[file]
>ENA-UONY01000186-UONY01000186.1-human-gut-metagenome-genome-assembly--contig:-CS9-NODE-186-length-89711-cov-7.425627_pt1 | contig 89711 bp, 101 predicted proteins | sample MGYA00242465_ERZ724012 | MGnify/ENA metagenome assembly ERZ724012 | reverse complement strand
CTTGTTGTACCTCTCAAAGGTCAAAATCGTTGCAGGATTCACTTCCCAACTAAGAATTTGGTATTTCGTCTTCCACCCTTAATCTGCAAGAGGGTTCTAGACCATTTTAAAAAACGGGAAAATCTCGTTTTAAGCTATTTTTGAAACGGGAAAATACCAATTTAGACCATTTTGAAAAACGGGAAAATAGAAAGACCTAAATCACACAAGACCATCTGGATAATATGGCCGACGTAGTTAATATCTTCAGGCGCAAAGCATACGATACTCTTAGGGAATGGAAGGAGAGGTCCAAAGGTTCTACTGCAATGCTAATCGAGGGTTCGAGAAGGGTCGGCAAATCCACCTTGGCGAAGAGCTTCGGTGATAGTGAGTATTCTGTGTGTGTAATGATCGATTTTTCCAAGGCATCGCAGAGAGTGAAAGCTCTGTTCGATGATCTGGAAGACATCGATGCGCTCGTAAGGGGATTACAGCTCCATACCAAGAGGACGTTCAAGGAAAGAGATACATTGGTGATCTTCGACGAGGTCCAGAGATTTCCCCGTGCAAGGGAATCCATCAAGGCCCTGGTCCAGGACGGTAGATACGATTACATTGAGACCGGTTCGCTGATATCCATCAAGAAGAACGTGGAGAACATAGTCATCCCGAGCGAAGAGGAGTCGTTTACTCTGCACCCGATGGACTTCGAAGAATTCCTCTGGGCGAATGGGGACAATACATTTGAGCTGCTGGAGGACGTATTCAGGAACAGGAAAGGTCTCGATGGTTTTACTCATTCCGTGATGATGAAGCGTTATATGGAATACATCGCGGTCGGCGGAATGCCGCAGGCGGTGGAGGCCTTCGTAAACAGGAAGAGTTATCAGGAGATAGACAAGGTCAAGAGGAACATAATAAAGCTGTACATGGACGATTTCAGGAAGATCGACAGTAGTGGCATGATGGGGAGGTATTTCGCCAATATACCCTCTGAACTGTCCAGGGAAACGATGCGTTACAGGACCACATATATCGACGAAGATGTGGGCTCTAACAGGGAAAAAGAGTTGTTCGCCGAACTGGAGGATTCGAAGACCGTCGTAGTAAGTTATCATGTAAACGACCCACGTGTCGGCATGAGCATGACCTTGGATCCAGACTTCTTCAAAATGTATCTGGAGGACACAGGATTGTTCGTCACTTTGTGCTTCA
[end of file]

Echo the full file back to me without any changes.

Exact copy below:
>ENA-UONY01000186-UONY01000186.1-human-gut-metagenome-genome-assembly--contig:-CS9-NODE-186-length-89711-cov-7.425627_pt1 | contig 89711 bp, 101 predicted proteins | sample MGYA00242465_ERZ724012 | MGnify/ENA metagenome assembly ERZ724012 | reverse complement strand
CTTGTTGTACCTCTCAAAGGTCAAAATCGTTGCAGGATTCACTTCCCAACTAAGAATTTGGTATTTCGTCTTCCACCCTTAATCTGCAAGAGGGTTCTAGACCATTTTAAAAAACGGGAAAATCTCGTTTTAAGCTATTTTTGAAACGGGAAAATACCAATTTAGACCATTTTGAAAAACGGGAAAATAGAAAGACCTAAATCACACAAGACCATCTGGATAATATGGCCGACGTAGTTAATATCTTCAGGCGCAAAGCATACGATACTCTTAGGGAATGGAAGGAGAGGTCCAAAGGTTCTACTGCAATGCTAATCGAGGGTTCGAGAAGGGTCGGCAAATCCACCTTGGCGAAGAGCTTCGGTGATAGTGAGTATTCTGTGTGTGTAATGATCGATTTTTCCAAGGCATCGCAGAGAGTGAAAGCTCTGTTCGATGATCTGGAAGACATCGATGCGCTCGTAAGGGGATTACAGCTCCATACCAAGAGGACGTTCAAGGAAAGAGATACATTGGTGATCTTCGACGAGGTCCAGAGATTTCCCCGTGCAAGGGAATCCATCAAGGCCCTGGTCCAGGACGGTAGATACGATTACATTGAGACCGGTTCGCTGATATCCATCAAGAAGAACGTGGAGAACATAGTCATCCCGAGCGAAGAGGAGTCGTTTACTCTGCACCCGATGGACTTCGAAGAATTCCTCTGGGCGAATGGGGACAATACATTTGAGCTGCTGGAGGACGTATTCAGGAACAGGAAAGGTCTCGATGGTTTTACTCATTCCGTGATGATGAAGCGTTATATGGAATACATCGCGGTCGGCGGAATGCCGCAGGCGGTGGAGGCCTTCGTAAACAGGAAGAGTTATCAGGAGATAGACAAGGTCAAGAGGAACATAATAAAGCTGTACATGGACGATTTCAGGAAGATCGACAGTAGTGGCATGATGGGGAGGTATTTCGCCAATATACCCTCTGAACTGTCCAGGGAAACGATGCGTTACAGGACCACATATATCGACGAAGATGTGGGCTCTAACAGGGAAAAAGAGTTGTTCGCCGAACTGGAGGATTCGAAGACCGTCGTAGTAAGTTATCATGTAAACGACCCACGTGTCGGCATGAGCATGACCTTGGATCCAGACTTCTTCAAAATGTATCTGGAGGACACAGGATTGTTCGTCACTTTGTGCTTCA